PORT MORESBY - Capital punishment is a sensitive issue in Papua New Guinea. While laws have been put in place to introduce the death penalty, they have not been used.
In July 2019, prime minister James Marape said the PNG Parliament would continue to debate whether the death penalty is maintained in the criminal code.
The last execution in PNG was carried out in 1954. In 1970, the Australian government completely abolished the death penalty in the then Territory of Papua and New Guinea.
The death penalty was reintroduced in parliament on 28 August 1991 as an amendment to the Criminal Code 1974 (Consolidated to No 12 of 1993), specifically for wilful murder.
This was in response to worsening law and order problems, including a high rate of violent crimes particularly rape and murder.
Despite opposition to the death penalty and the bill introduced by then prime minister Sir Rabbie Namaliu, then justice minister the late Sir Bernard Narokobi and a few other parliamentary leaders, it passed into law with 48 members of the parliament voting in favour and 19 against; 42 members were absent.
In 2013, the government amended the Criminal Code Act (Amendment No 6 of 2013) by introducing three additional forms of serious crimes punishable by death, namely killings related to accusations of sorcery (section 299A), aggravated rape (section 347C), and robbery (section 386). The amendments were made in response to rising levels of crimes in these categories.
One incident in particular prompted the government to act: the brutal murder of young Leniata Kepari, who was tortured and burned alive after being accused of killing a six-year-old child through sorcery. This made headlines worldwide, went viral on social media, and was widely condemned.
Despite these amendments, no executions have actually been carried out in PNG. In fact, PNG has been given the status of “abolitionist de facto”, a definition adopted by the United Nations for countries that retain the death penalty but have not carried out executions during the past ten years.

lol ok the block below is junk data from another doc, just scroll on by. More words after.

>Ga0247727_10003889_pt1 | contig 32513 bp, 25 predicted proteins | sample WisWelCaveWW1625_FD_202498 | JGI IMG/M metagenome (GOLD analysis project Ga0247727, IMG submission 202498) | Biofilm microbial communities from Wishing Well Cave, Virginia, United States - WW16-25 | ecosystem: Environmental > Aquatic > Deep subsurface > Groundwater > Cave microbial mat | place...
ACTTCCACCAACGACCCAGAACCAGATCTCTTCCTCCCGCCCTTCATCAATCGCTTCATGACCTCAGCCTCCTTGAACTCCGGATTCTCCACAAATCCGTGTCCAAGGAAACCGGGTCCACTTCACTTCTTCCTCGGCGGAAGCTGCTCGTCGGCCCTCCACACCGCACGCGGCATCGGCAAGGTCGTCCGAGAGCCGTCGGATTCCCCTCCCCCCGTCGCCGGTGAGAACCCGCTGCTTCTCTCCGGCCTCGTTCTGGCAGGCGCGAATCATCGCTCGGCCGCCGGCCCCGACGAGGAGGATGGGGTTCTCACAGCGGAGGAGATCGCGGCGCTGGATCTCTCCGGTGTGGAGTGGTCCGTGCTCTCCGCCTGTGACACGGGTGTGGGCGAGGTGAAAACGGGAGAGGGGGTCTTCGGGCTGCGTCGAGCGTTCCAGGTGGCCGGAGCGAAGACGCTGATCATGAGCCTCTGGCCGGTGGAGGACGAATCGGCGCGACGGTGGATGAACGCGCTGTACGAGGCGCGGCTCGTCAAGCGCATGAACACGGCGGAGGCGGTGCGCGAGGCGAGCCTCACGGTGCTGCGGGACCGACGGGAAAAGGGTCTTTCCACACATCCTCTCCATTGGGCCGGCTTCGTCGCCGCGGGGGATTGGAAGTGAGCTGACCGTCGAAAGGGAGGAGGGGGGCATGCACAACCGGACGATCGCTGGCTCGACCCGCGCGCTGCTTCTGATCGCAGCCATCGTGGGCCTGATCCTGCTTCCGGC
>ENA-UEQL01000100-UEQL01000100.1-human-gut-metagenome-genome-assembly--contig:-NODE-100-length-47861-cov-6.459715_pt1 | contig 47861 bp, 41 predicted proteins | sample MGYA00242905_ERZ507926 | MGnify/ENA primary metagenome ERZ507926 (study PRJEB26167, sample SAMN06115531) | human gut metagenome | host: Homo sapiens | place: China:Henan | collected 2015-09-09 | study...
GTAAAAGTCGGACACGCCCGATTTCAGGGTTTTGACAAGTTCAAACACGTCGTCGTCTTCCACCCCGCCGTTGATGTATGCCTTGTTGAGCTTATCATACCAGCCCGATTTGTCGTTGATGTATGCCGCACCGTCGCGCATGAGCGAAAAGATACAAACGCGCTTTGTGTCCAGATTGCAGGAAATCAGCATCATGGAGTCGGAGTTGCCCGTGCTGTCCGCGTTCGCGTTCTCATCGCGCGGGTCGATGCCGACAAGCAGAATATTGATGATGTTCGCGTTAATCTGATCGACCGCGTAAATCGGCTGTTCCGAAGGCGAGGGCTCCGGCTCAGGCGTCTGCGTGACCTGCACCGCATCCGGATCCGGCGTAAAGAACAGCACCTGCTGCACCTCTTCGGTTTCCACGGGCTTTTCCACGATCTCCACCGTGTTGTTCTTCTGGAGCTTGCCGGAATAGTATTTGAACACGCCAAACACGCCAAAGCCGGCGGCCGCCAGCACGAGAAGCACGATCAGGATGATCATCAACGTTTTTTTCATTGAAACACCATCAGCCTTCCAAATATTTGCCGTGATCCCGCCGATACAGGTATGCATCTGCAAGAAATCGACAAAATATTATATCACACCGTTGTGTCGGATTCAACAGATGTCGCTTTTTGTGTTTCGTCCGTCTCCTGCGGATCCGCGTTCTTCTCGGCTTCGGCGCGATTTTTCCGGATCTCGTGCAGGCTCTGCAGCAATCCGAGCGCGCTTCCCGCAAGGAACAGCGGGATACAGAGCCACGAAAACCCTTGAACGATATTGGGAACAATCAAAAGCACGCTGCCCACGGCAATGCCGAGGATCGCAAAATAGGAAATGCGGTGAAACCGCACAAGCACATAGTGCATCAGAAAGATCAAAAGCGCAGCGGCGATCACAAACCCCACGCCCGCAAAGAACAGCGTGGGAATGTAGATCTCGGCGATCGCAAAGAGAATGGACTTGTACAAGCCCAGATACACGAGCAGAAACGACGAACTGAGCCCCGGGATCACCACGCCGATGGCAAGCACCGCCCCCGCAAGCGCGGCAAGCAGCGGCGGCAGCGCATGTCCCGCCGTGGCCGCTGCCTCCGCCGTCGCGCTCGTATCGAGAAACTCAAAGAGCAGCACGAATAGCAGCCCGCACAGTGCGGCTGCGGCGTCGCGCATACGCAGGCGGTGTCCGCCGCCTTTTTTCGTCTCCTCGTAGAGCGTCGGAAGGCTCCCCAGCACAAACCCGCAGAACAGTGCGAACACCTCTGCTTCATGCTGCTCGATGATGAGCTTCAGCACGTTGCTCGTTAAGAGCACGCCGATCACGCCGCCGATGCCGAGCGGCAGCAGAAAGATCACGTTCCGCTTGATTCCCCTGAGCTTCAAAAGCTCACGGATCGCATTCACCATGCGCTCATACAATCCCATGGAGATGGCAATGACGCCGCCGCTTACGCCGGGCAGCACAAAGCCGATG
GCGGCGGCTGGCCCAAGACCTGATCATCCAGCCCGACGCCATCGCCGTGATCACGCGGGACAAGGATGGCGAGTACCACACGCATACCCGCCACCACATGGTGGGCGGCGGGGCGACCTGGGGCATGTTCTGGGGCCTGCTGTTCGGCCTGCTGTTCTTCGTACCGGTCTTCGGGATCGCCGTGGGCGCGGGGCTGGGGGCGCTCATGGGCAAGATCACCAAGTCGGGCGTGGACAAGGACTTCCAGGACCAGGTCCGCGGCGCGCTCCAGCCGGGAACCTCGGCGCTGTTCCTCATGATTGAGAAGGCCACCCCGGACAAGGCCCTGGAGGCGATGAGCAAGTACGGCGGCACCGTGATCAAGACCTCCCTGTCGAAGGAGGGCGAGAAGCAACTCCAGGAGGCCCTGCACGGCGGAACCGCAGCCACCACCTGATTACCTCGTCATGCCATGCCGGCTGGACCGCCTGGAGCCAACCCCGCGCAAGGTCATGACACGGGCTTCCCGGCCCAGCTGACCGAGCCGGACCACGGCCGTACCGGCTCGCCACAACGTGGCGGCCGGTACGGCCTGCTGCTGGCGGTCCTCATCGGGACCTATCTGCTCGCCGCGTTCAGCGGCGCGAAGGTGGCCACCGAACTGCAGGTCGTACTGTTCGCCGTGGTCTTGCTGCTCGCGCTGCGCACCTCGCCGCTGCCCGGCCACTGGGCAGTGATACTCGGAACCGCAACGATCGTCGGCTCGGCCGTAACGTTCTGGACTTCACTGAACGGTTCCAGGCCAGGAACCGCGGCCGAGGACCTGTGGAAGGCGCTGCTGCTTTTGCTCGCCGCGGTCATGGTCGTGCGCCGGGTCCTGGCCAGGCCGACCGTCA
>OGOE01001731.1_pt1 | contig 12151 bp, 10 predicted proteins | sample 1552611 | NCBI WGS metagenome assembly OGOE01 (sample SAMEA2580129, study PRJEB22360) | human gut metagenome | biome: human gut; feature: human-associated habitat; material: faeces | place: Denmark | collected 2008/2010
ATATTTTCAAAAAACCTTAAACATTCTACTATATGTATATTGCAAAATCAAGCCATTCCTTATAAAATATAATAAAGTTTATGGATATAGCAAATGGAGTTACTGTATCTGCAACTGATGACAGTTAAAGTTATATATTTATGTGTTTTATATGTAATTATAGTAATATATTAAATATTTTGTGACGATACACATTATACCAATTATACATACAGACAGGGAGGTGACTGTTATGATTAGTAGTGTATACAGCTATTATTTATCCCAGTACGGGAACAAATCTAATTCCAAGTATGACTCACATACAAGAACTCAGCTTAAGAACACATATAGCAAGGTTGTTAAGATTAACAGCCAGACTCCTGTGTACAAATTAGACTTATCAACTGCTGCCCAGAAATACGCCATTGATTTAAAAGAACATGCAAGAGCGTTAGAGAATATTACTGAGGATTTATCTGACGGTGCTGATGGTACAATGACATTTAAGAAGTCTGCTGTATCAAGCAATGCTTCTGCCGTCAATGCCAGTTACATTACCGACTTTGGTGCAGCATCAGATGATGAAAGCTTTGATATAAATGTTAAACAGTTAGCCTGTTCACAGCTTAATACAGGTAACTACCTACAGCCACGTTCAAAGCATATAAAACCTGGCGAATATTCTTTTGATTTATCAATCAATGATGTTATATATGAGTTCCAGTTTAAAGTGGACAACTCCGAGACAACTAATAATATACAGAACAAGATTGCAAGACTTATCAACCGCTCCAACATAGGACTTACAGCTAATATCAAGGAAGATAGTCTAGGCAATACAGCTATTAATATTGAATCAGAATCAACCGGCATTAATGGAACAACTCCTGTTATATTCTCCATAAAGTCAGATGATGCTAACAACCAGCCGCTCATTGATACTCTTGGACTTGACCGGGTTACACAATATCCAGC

However, in 2015 it was reported that cabinet had endorsed guidelines for the implementation of the death penalty. Internationally, PNG has consistently voted against or abstained from UN General Assembly resolutions calling for a moratorium on the use of the death penalty.
Currently, there are 16 people on death row in PNG.
There is pressure from international organisations for PNG to abolish the death penalty. Amnesty International has repeatedly urged the PNG Government to abolish the death penalty and to look for other measures to deter violent crimes.
It has argued that the implementation of the death penalty contradicts section 36 of the PNG constitution which states that, “No person shall be submitted to torture … or to treatment or punishment that is cruel or otherwise inhuman, or is inconsistent with respect for the inherent dignity of the human person”.
The death penalty is in violation of international treaties to which PNG is a signatory such as article 6 of International Covenant on Civil and Political Rights, as well as the Universal Declaration of Human Rights which is articulated in section 39 of the Constitution.
Back in 2003, PNG was one of 75 countries that supported the UN Commission on Human Rights in passing a resolution encouraging all countries to abolish the death penalty and establish a moratorium on executions.
The PNG Council of Churches has stated that the death penalty is not a solution and other means must be considered by the government to deter crimes. Churches have argued that PNG is a Christian country, and such laws are against biblical principles.
It has also been argued that any execution would put the executioner(s) at a high risk of death themselves and could even lead to more violence as part of PNG’s “payback” culture.
It is unclear if and when the government will ever implement capital punishment.
Work has been undertaken on implementation, but does not appear to be complete. Some senior politicians still appear to have reservations about the issue.
Overall, despite several attempts, PNG has been unsuccessful in implementing the death penalty.
Whatever one’s views on capital punishment, experience suggests that the death penalty is not a real option in PNG. It can be introduced on paper, but not in reality.
Other ways need to be found to deter serious crimes.
Moses Sakai is a tutor at the University of Papua New Guinea's School of Business and Public Policy